Sunday, December 28, 2008

Stems and Blossoms (part 1): Justice

Shortly before I left for holiday, the International Society for Stem Cell Research (ISSCR) issued a policy paper, "Guidelines for the Clinical Translation of Stem Cells," outlining ethical and scientific considerations for researchers designing translational trials involving stem cells (whether stem cell derived, adult, or embryonic).

In my opinion, the document wins the award for most forward thinking and comprehensive statement on the ethics of a translational enterprise. It shows that the stem cell research leadership has closely studied mistakes made by translational researchers in other highly innovative fields.  But the guidelines do more than look backwards; they proactively contemplate fairness and justice considerations as well.  Here are a few justice-related excerpts:

On responsiveness: "The ISSCR strongly discourages conduct of trials in a foreign country solely to benefit patients in the home country of the sponsoring agency. The test therapy, if approved, should realistically be expected to become available to the population participating in the clinical trial through existing health systems or those developed on a permanent basis in connection with the trial."

On reasonable availability: "As far as possible, groups or individuals who participate in clinical stem cell research should be in a position to benefit from the results of this research."

On diversity: "Stem cell collections with genetically diverse sources of cell lines should be established"

On access and licensing: "Commercial companies, subject to their financial capability, should offer affordable therapeutic interventions to persons living in resource-poor countries who would otherwise be wholly excluded from benefiting from that stem cell-based therapy. Academic and other institutions that are licensing stem cell therapeutics and diagnostic inventions should incorporate this requirement in their intellectual property license"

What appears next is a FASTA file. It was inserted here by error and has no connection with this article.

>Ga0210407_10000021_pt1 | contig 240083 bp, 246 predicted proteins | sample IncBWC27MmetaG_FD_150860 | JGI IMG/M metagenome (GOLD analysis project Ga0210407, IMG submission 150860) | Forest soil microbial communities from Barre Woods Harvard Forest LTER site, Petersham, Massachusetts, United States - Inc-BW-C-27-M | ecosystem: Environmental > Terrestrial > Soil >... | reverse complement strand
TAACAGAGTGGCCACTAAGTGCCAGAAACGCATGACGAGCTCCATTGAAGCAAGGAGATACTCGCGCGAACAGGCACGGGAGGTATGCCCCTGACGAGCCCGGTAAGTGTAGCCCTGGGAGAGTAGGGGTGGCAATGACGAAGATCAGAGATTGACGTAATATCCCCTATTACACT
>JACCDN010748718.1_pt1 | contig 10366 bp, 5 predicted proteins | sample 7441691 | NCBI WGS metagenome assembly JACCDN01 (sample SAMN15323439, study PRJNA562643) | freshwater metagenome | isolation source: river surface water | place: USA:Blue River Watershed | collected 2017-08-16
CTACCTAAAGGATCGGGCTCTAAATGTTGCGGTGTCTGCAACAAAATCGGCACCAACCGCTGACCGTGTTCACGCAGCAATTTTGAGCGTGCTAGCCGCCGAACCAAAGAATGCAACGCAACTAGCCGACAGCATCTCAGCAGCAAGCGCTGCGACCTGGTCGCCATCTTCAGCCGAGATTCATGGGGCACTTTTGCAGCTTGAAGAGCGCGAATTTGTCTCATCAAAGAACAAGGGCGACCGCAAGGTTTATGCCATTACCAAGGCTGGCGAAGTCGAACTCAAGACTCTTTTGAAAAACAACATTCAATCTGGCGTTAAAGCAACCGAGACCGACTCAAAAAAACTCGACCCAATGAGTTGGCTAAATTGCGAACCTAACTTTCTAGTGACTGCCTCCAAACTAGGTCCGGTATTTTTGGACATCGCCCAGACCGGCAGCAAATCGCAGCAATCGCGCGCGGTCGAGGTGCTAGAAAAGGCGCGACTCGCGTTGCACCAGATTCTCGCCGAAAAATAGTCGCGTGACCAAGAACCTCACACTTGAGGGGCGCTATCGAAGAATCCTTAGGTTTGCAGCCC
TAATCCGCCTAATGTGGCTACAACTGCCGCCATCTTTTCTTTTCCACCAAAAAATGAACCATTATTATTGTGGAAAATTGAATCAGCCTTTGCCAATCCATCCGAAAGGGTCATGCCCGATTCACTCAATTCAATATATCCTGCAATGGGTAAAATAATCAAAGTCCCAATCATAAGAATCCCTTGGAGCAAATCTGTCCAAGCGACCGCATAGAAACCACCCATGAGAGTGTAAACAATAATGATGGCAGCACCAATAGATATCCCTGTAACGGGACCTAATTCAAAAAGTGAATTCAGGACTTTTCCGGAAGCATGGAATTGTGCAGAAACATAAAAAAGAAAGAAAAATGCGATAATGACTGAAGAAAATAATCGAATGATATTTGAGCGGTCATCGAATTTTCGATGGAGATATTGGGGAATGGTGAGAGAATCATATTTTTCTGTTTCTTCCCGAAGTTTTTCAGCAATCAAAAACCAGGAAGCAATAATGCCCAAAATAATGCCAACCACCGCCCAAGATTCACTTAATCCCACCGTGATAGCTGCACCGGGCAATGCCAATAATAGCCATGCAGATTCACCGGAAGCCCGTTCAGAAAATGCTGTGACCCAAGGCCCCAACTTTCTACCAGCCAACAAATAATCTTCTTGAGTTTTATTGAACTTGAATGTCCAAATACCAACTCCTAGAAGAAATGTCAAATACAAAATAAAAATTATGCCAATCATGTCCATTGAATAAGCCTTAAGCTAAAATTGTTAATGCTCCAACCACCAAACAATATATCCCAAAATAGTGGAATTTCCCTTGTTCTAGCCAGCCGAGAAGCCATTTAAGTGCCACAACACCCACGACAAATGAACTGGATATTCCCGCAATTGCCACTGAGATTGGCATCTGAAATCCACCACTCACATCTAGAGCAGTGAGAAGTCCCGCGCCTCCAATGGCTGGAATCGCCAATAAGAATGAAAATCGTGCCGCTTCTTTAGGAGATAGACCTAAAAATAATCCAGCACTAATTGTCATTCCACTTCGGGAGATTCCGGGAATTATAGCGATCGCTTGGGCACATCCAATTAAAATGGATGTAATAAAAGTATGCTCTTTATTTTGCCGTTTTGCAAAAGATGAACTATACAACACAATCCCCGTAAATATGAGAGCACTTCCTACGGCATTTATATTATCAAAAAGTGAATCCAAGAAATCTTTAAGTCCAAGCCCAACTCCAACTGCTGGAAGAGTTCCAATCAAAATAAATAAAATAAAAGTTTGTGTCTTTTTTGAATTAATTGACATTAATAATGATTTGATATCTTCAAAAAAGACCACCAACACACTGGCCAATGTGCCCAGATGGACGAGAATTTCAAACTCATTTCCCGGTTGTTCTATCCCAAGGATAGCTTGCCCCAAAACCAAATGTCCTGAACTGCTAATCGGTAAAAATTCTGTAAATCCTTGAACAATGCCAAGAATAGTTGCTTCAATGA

On review: "Regulatory and oversight agencies (local, national, and international) must explicitly include the consideration of social justice principles into their evaluations."

On trial participation: "... the sponsor and principal investigator have an ethical responsibility to make good faith, reasonable efforts whenever possible to secure sufficient funding so that no person who meets eligibility criteria is prevented from being considered for enrollment because of his or her inability to cover the costs of the experimental treatment."

In upcoming posts, I will comment on other aspects of the ISSCR guidelines. (photo credit: Helen K, Stems, 2008)

1 comment:

Ray mumme said...

This is great information; we need more people in this arena on Stem Cells. There is a new product out for everyone today; Stem Cells are here for you now. I would like to introduce you to the World’s First Stem Cell Enhancer. It is proven by Science and Medical Teams in a Peer Review study.
“The Cardiovascular Revascularization Medicine” “ 8 (2007) 189–202”
Please take the tour and down load the study I will send you more educational information on this amazing new product. Adult stem Cells can become any organ, tissue, or muscle in the body. After taking 1 gram of StemEnhance your body releases 3 to 4 million adult stem cells, into the blood stream. This is the body’s natural way to renew, refresh, and rejuvenate itself. We are unleashing a whole new system of the body that has always been there. This is an all natural botanical extract for everyone.
Ray Mumme